National Negro Convention Movement (1831-1864)

Minutes and Proceedings cover, First Convention of People of Color, 1831

After more than a decade of organized abolition among northern free blacks, a group of prominent free African American men organized the National Negro Convention Movement.  The convention movement among northern free blacks symbolized the growth of a black activist network by the mid-nineteenth century.  Between its first meeting in Philadelphia, Pennsylvania in 1831 and its last in Syracuse, New York in 1864, the conventions charted important shifts in rhetoric and focus and the development of a black nationalist political consciousness.

The National Convention met a dozen times before the Civil War in Pennsylvania, Ohio, and New York state.  The catalyst for the first meeting in Philadelphia centered upon a proposal by city leaders to oust Cincinnati’s black population as a response to conflict that had emerged over job competition between black and white men.  The Cincinnati Riot of 1829 led black leaders to organize throughout the Midwest and Northeast in protest against anti-black violence, discrimination, and slavery.

The first decade of convention meetings revealed growing interracial cooperation between black and white abolitionists. By the late 1840s the gathering were dominated by frustration and disillusionment among many black activists with the “moral suasion” approach of the abolitionist movement which appeared to have little impact on the slave system in the South.  The passage of the Fugitive Slave Law in 1850 led to the crystallization of black nationalist consciousness as many African American leaders began to believe the United States would never act justly toward black people.  As a result, the Negro conventions at mid-century debated the merits of voluntary African American emigration to places like Canada, Liberia, and the Caribbean versus the solidification of a black nationalist movement in the United States.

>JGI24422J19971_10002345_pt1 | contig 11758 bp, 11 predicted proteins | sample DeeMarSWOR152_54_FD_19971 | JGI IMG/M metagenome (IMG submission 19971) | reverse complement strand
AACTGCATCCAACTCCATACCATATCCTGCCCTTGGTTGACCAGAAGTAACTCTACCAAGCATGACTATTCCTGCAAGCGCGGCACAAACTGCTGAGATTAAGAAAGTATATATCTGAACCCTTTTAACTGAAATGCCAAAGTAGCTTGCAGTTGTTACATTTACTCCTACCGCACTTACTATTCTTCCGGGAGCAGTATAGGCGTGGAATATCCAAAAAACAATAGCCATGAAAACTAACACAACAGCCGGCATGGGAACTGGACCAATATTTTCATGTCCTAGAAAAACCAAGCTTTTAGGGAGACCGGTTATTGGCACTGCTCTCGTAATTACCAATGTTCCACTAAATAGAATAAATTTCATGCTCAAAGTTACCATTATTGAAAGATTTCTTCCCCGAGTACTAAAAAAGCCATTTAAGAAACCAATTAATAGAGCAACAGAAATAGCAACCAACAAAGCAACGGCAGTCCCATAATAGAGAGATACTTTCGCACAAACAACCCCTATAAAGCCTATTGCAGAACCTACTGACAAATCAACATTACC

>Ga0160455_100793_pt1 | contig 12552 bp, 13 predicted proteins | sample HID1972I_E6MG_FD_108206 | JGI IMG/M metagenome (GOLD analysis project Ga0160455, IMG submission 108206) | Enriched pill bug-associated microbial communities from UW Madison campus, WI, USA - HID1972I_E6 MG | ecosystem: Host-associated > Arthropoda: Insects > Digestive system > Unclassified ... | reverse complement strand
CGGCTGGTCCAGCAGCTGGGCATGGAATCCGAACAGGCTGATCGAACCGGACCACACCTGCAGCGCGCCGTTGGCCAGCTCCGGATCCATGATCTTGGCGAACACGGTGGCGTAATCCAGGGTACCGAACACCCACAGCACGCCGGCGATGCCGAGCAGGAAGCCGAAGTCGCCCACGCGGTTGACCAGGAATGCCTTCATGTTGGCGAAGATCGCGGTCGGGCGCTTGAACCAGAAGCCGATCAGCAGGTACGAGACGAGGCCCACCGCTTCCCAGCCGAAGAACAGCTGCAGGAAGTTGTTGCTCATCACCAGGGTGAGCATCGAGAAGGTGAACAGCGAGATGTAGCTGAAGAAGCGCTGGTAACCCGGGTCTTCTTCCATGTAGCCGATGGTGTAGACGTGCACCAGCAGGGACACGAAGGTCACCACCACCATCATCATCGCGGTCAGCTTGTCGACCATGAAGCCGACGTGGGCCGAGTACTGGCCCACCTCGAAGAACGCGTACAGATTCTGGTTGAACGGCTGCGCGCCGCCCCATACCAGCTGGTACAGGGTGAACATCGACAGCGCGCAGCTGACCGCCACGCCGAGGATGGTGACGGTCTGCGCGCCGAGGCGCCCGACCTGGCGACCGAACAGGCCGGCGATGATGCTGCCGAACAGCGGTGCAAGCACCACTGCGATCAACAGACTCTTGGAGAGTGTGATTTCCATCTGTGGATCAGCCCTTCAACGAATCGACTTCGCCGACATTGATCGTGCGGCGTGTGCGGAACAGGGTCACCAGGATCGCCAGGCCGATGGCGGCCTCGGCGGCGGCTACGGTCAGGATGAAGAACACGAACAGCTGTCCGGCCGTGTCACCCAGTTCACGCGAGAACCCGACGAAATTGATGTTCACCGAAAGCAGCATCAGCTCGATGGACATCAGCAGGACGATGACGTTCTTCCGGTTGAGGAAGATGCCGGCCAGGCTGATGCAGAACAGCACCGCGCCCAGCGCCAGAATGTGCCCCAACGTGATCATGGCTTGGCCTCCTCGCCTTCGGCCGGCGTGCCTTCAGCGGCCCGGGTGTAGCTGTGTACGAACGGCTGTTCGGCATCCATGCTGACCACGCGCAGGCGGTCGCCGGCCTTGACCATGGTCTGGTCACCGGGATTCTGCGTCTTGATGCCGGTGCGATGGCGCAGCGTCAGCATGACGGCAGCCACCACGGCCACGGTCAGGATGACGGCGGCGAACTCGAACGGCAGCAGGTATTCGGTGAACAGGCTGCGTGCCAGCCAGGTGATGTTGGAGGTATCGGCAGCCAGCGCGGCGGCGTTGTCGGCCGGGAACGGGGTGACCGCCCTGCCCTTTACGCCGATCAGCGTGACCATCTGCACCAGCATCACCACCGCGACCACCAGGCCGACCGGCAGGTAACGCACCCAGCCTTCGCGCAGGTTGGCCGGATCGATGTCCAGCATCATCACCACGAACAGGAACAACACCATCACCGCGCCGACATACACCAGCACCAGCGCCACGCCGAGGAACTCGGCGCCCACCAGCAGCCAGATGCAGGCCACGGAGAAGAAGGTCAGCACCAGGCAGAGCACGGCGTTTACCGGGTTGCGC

During this period convention delegates consistently linked the status of free blacks and slaves in their calls for meetings.  In 1855, for example, organizers of the Philadelphia convention wrote that “the elevation of the free man is inseperable (sic) from, and lies at the very threshold of the great work of the slave’s restoration to freedom.”

The majority of delegates to the conventions were men, despite the active participation of free black women in the convention meetings and in the black abolitionist and nationalist movement in general.  At the Philadelphia meeting, only two women, Elizabeth Armstrong and Rachel Cliff, served as official delegates.

The Convention Movement died during the Civil War as emancipation came to the four million enslaved people in the South and soon afterwards the promise of citizenship during Reconstruction led, prematurely as it turned out, to the belief that African Americans would fully participate in the nation’s politics.